History could be made when the Tony Award nominations are announced May 4. It’s just possible that in the best musical category, all four nominated tuners will be what’s affectionately or disparagingly called a jukeboxer — that is, a show built around pre-existing songs.
Of the prospective nominees, five are songbook shows that have received reviews ranging from respectable to very upbeat — “American Idiot,” “Come Fly Away,” “Million Dollar Quartet,” “Fela!” and the soon-to-open Off Broadway transfer “Everyday Rapture,” with the originally scored “Memphis” falling into the same critical range. Only “The Addams Family,” appears to fall off the Tony cliff with its near-universal pans, including the critics’ ho-hum response to David Lippa’s original score.
Crix, obviously, have come around on songbook shows. No longer do they automatically beat up such musicals for a perceived lack of creativity.
It wasn’t always so, as “Memphis” co-lyricist (with David Bryan) and book writer Joe DiPietro vividly recalls. When his Elvis Presley songbook show, “All Shook Up,” came to Broadway in spring 2005, “jukebox musicals were thought to be both the nadir and the death of the modern musical,” he says.
And it didn’t help that “All Shook Up” followed, in a matter of weeks, “Good Vibrations,” the Beach Boys’ big misfire. “Now, of course, the vast majority of (new) musicals on Broadway this season are jukebox. Amazing.”
In fact, when DiPietro tells producers that he and Bryan are now writing a tuner about the legendary Brill Building, a former hub of the Gotham music biz, “they all excitedly ask if we’re using pre-existing music,” notes the scribe. “When I tell them no, they’re a little confused. Five years ago, everyone would’ve assumed we were writing an original score.”
Songbook tuners from 1978’s “Ain’t Misbehavin’?” to 1992’s “Crazy for You” were been Tony blessed, but they came before the genre was so commonplace. Controversy regarding jukeboxers didn’t really grip the awards until “Contact” won in 2000. Not only did the Susan Stroman-helmed dance show use a wide selection of pop standards, it eschewed a live orchestra for tapes of the original recordings.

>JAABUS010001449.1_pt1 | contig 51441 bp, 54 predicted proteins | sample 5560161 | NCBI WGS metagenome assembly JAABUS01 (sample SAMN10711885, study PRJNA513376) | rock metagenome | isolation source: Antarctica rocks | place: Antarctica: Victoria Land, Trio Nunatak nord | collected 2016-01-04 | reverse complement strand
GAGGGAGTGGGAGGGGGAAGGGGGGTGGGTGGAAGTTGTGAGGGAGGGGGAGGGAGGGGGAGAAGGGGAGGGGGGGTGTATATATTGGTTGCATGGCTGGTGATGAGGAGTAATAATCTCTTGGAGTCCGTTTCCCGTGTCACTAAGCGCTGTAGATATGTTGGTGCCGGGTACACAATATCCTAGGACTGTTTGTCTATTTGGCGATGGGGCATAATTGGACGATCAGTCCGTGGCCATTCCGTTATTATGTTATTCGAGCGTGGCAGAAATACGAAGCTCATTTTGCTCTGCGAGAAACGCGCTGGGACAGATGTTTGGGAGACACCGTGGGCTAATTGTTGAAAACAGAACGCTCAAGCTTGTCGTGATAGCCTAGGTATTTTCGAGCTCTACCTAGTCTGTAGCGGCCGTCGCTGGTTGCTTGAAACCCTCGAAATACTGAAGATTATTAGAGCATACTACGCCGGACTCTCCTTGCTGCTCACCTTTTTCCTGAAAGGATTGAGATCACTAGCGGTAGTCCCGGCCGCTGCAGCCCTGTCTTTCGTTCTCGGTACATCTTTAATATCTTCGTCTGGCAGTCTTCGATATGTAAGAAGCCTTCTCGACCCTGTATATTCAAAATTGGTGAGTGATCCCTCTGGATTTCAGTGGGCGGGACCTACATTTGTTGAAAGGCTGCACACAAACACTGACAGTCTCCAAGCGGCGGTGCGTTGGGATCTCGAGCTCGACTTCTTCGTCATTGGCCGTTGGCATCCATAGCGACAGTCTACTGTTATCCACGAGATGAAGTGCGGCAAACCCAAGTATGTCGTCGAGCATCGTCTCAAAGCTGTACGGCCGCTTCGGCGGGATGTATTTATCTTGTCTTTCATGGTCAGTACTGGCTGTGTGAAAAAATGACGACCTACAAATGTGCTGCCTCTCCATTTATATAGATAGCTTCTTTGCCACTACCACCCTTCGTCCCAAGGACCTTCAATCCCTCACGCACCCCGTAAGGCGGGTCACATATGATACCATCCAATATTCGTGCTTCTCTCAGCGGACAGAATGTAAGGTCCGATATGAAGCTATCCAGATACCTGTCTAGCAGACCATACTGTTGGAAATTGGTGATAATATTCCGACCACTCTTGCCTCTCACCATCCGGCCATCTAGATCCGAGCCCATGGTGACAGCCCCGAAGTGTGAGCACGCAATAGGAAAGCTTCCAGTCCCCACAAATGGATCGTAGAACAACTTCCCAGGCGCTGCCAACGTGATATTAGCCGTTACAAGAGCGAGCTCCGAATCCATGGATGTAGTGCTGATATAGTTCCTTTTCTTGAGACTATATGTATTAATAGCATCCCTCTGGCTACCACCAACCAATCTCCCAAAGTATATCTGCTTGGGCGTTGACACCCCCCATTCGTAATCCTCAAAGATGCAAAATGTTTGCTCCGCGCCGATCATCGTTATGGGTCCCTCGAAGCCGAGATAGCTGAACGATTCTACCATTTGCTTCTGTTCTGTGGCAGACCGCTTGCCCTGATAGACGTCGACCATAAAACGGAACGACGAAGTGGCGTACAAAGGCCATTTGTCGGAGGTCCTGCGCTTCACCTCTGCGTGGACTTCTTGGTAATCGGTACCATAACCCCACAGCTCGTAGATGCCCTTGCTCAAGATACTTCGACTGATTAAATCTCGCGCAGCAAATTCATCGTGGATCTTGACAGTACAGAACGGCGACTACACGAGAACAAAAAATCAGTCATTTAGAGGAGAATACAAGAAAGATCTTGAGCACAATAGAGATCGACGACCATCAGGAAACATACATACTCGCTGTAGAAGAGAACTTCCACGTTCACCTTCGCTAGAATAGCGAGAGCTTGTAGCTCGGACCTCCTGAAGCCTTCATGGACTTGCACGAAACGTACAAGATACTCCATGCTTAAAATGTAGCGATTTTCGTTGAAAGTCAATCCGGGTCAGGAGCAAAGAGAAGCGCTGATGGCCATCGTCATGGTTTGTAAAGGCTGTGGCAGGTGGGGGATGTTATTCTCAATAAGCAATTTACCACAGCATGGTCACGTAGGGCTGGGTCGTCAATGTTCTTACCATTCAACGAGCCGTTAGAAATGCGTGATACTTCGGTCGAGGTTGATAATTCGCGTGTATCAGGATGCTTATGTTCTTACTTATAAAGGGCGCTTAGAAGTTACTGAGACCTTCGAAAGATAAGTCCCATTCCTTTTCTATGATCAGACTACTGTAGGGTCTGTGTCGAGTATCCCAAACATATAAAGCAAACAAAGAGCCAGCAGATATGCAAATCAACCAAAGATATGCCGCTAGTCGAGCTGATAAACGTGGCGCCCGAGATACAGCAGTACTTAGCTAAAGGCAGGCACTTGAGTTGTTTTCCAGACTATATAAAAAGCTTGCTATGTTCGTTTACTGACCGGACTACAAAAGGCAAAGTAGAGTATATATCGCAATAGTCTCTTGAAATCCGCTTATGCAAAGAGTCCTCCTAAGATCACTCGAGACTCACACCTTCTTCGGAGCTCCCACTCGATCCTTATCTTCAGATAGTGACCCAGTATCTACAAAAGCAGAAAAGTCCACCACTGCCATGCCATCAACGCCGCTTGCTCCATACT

As if to tame this unruly tuner beast, which had embraced everything from revues to book musicals, the Tony org immediately created a category, known as special theatrical event, which quickly devolved into a limbo for one-person shows. In one of its wiser decisions, the org retired the slot last year.
The use of pre-existing songs to build a show, however, had become so pervasive that the Tony committee deemed its score prize open only to those shows in which at least 50% of the music was new. That diktat obviously excludes the scores of this season’s songbook tuners, even though there is a long precedent for honoring a rock opera like “American Idiot.”
“When Green Day wrote the album, they created a rock opera,” says the show’s director, Michael Mayer. “They were referencing all these rock operas like ‘Tommy’ and ‘Jesus Christ Superstar,’ all these concept albums that ended up being successfully brought into a theater context. When I listened to (the album), that’s what I heard. I heard the narrative and saw the potential to bring it to the stage. You can’t confuse ‘American Idiot’ with a songbook musical where songs are amassed to create a story. That is not the case here.”
Tony history sides with “Idiot,” even if the org’s contempo rules don’t. Not that long ago, it would have had a very good shot at the score prize. For example, “Jesus Christ Superstar” and “Evita” were both concept albums that preceded the live stage works by a year or two, and both went on to win Tonys for score. The Who’s 1969 concept album, “Tommy,” the first to be billed as a “rock opera,” waited 23 years before opening at La Jolla Playhouse, and in 1993, it tied with “Kiss of the Spider Woman” for score.
While no longer eligible in the score category, songbook shows tend to rely on strong original books, and it is here that the genre is, arguably, doing the most to advance the musical form. Intriguingly, it is choreographers who often take the most novel approach — like “Come Fly Away” by Twyla Tharp and “Fela!” by Bill T. Jones and co-book writer Jim Lewis. They offer storylines that are more horizontal than linear.
“We tell a story that is porous,” says Tharp, “so that the viewer can project himself into it, which is why dance can be so emotional.”
Through Frank Sinatra’s songs and dance, the four love stories of “Come Fly Away” run simultaneously, with some intertwined “and a couple running separately,” says Tharp. “I try to write these scenarios in such a way that (lyrics) support but are not critical.”
Tharp drops Dave Brubeck’s instrumental “Take Five” into the middle of act two of her Sinatra opus, and her love stories are impressionistic enough that the music doesn’t jar. Or as she says, “I did it because I love it, because it’s from the era, it’s a great piece of dance, and because I could get away with it.”
Lewis describes “Fela!,” the bio of composer Fela Kuti, as “more of a collage” than a linear story. “It’s a very different process from writing a book and making the songs serve that book. We do the opposite,” he says. “The music tells us how we could create the powerful moments of this man’s life, and then we tie these moments together so that they more or less give a picture of Fela and his life.”